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America Is Not in Decline, Its Foreign Policy Is... But It Can (Still) Surprise the World

(0) Comments | Posted January 22, 2014 | 8:12 AM

These days the talk of the town is Bob Gate's gripping memoir Duty about his time serving as Secretary of Defense under two presidents: George W. Bush and Barack Obama. Bob Gates was respected by America's friends, allies and it's enemies alike. To be on the safe side, we must...

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A Good Week for Some Political Prisoners in Russia... a Bad One for Russian Democracy

(2) Comments | Posted December 26, 2013 | 8:39 AM

Last week was a good week for some political prisoners in Russia: Mikhail Kodhorkovsky and Pussy Rioters Nadezhda Tolokonnikova and Maria Alyokhina are free. It was a terrible week for Russian democracy, a proof that prison terms are handed out and cancelled not as a result of fair and open...

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IKEA's Dead Wrong Decision on LGBT Rights in Russia: Don't Make Our Recent Purchase Our Last

(8) Comments | Posted November 25, 2013 | 8:10 AM

Unfortunately last week IKEA, the Swedish home furnishing company famed for its easily assembled furniture and deliciously horsey meatballs, failed to take a stand for equality and inclusion when it removed an interview of a lesbian couple from its Russian IKEA catalog. Such behavior by a...

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The NSA Debacle: Get That Smile Off Vladimir Putin's Face and Move On

(5) Comments | Posted November 10, 2013 | 9:46 PM

By Ambassador Andras Simony and Erik Brattberg

After weeks of haggling across the Atlantic, still absent from the current debate the NSA-spying scandal is a sense of the broader strategic aspects at play. While the outrage over the Snowden revelations has had some unfortunate impact for the worse on the...

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'A Message From Denmark About Humanity From the Past and for the Future'

(2) Comments | Posted November 1, 2013 | 12:00 PM

With the 24-hour news cycle and an increasingly interconnected world, it is tempting to resort to the view that modern global challenges will resolve themselves, just because they get attention. To think that if someone's heard it, someone will solve it. Yet this view conflicts with the current violation of...

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The Shutdown Hurts America's Softpower in the World

(77) Comments | Posted October 1, 2013 | 4:15 PM

The government shutdown, which kicked into effect at midnight as there was no last-minute deal between Democrats and Republicans, is not just a political fiasco worthy of mockery by the world beyond the Beltway, but beyond America's borders. It carries real life consequences for Americans. One aspect, however -- sadly...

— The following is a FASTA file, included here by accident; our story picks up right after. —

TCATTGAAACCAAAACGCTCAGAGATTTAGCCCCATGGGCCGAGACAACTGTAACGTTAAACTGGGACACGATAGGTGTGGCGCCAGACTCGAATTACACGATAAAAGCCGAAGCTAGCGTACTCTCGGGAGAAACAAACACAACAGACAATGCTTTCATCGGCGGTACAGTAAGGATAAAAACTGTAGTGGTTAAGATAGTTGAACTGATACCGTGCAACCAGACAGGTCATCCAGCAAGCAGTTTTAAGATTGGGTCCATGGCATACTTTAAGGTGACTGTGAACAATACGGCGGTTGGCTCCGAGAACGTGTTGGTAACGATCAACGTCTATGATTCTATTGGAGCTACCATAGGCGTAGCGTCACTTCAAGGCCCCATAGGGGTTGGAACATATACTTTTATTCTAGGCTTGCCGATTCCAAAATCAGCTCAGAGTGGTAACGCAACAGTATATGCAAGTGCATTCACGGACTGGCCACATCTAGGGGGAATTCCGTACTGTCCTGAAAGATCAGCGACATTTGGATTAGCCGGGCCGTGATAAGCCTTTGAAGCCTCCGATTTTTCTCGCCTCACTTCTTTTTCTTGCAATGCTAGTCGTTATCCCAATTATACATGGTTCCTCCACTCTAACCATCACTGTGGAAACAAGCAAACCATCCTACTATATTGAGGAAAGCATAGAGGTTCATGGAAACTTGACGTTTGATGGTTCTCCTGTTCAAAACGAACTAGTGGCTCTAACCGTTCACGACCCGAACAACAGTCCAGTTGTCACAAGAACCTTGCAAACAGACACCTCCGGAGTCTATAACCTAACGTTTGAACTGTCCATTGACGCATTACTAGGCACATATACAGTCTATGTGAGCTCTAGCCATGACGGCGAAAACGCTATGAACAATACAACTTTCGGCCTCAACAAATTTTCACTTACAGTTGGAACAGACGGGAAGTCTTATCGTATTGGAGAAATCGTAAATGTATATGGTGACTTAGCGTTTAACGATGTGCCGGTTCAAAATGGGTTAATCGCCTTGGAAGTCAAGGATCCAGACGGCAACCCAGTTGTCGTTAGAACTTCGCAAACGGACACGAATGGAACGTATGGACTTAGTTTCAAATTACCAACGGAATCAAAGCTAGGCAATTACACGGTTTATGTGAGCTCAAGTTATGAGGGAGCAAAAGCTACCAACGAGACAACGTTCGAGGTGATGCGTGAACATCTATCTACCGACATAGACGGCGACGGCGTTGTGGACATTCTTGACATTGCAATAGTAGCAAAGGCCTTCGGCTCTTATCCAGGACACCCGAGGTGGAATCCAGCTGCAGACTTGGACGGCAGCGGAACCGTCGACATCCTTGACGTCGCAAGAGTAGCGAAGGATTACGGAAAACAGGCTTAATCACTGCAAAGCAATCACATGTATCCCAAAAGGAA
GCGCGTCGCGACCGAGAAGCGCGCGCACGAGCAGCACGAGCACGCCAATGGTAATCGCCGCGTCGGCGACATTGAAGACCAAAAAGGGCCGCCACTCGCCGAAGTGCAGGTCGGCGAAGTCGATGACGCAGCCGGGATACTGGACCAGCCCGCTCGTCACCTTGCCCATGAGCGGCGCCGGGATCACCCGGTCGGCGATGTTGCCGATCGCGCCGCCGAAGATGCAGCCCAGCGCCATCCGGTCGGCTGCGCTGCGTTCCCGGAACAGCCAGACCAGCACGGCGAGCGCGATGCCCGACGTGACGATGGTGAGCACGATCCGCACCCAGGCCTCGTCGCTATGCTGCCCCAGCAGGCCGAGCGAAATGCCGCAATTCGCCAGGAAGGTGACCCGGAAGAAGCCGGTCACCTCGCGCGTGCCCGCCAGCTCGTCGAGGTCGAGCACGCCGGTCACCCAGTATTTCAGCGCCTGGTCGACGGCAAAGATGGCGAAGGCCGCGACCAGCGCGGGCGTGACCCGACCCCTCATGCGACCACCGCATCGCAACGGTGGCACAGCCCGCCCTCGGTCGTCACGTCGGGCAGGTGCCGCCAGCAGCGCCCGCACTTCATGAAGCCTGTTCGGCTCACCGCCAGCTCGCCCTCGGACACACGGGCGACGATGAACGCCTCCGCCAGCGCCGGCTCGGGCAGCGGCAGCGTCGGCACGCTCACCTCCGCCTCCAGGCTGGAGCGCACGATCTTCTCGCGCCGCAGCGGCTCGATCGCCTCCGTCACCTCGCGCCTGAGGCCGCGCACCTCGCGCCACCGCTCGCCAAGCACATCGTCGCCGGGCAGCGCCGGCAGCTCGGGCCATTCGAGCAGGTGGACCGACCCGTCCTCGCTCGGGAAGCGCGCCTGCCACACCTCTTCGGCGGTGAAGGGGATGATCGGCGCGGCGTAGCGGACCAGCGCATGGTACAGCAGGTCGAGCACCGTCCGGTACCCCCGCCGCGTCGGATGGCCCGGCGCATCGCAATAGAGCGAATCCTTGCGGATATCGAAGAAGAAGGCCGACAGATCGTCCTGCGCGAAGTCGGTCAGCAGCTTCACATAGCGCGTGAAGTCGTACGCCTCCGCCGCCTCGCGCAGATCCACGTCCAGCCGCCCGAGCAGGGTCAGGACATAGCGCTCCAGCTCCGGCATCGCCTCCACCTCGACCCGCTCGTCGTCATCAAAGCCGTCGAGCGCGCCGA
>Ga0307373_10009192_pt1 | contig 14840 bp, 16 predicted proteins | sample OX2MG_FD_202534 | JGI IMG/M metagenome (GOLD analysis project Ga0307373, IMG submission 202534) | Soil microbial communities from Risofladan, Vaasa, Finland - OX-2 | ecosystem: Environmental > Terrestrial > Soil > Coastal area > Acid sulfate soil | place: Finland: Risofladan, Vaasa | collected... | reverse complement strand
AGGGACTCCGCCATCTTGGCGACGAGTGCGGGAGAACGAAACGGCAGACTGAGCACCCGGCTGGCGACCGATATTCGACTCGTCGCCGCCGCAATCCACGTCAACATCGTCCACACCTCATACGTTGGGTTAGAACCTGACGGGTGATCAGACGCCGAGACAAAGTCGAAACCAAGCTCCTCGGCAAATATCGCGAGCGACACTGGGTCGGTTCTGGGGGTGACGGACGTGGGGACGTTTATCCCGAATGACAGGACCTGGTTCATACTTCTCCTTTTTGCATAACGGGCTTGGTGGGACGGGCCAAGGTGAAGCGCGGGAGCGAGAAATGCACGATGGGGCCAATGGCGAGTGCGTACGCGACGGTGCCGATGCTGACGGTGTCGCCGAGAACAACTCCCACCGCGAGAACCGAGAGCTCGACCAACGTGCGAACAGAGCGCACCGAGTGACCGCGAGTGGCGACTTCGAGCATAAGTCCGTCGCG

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LGBT Rights in Russia Is a Straight Issue

(4) Comments | Posted September 16, 2013 | 1:16 PM

Last week was full of twists and turns in U.S.-Russia politics. Obviously the Russian President was not sincerely concerned about the suffering Syrian people or Assad's chemical weapons stockpile. His concern was President Putin. He seized the opportunity to get back on center stage in world politics.

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What Raoul Wallenberg Can Teach Us About Syria

(7) Comments | Posted September 4, 2013 | 7:31 PM

Co-authored by Erik Brattberg

During his brief stopover in Stockholm today, President Obama made a symbolic visit to the city's Great Synagogue to pay tribute to the great Swedish hero, Raoul Wallenberg. We are pleased he did that. Also, it is important to know: Raoul Wallenberg was not a Jew....

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Why Obama's Trip to Sweden Matters to Washington

(8) Comments | Posted August 28, 2013 | 8:27 AM

Next week President Obama will do a stopover in Stockholm en route to the G20 summit in St. Petersburg. Although seemingly hastily arranged after the President declined a meeting with his Russian counterpart amidst the U.S.-Russian debacle over the Snowden affair (with perhaps already Syria in mind) Obama's visit to...

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Germany's Historic Responsibility for Europe's Past and Future

(3) Comments | Posted August 9, 2013 | 8:03 AM

It cannot be denied: Germans still bear the scars in their soul for the country's responsibility for the tragedy of Europe in the 20th century. Still this day today, one cannot have a decent conversation with German friends without WWII and the holocaust being evoked at one point. Sooner or...